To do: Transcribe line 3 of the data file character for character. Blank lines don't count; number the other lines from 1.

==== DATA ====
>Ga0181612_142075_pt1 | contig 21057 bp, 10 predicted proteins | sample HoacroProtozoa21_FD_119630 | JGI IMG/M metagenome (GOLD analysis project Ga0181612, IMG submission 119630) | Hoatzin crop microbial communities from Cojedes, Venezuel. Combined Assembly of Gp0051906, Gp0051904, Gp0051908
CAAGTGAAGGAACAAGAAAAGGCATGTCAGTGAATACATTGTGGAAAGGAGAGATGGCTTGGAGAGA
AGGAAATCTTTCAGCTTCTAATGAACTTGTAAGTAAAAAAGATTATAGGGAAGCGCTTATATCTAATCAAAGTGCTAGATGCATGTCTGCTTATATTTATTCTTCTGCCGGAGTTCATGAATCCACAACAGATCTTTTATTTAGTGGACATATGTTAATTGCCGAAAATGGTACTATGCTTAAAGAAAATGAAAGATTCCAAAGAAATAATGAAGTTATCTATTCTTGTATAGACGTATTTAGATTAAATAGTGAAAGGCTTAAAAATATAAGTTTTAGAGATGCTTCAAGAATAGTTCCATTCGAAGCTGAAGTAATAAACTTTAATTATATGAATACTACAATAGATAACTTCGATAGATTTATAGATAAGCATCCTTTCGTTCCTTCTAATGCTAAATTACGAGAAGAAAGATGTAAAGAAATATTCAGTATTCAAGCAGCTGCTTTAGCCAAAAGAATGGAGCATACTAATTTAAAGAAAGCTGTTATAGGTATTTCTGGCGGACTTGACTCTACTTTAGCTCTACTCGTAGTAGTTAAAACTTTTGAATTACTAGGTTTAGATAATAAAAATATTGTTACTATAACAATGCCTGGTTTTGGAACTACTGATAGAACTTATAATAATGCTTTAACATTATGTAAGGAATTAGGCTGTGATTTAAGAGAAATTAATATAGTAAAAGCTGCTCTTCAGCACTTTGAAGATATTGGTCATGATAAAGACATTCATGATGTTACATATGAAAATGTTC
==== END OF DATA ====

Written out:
AGGAAATCTTTCAGCTTCTAATGAACTTGTAAGTAAAAAAGATTATAGGGAAGCGCTTATATCTAATCAAAGTGCTAGATGCATGTCTGCTTATATTTATTCTTCTGCCGGAGTTCATGAATCCACAACAGATCTTTTATTTAGTGGACATATGTTAATTGCCGAAAATGGTACTATGCTTAAAGAAAATGAAAGATTCCAAAGAAATAATGAAGTTATCTATTCTTGTATAGACGTATTTAGATTAAATAGTGAAAGGCTTAAAAATATAAGTTTTAGAGATGCTTCAAGAATAGTTCCATTCGAAGCTGAAGTAATAAACTTTAATTATATGAATACTACAATAGATAACTTCGATAGATTTATAGATAAGCATCCTTTCGTTCCTTCTAATGCTAAATTACGAGAAGAAAGATGTAAAGAAATATTCAGTATTCAAGCAGCTGCTTTAGCCAAAAGAATGGAGCATACTAATTTAAAGAAAGCTGTTATAGGTATTTCTGGCGGACTTGACTCTACTTTAGCTCTACTCGTAGTAGTTAAAACTTTTGAATTACTAGGTTTAGATAATAAAAATATTGTTACTATAACAATGCCTGGTTTTGGAACTACTGATAGAACTTATAATAATGCTTTAACATTATGTAAGGAATTAGGCTGTGATTTAAGAGAAATTAATATAGTAAAAGCTGCTCTTCAGCACTTTGAAGATATTGGTCATGATAAAGACATTCATGATGTTACATATGAAAATGTTC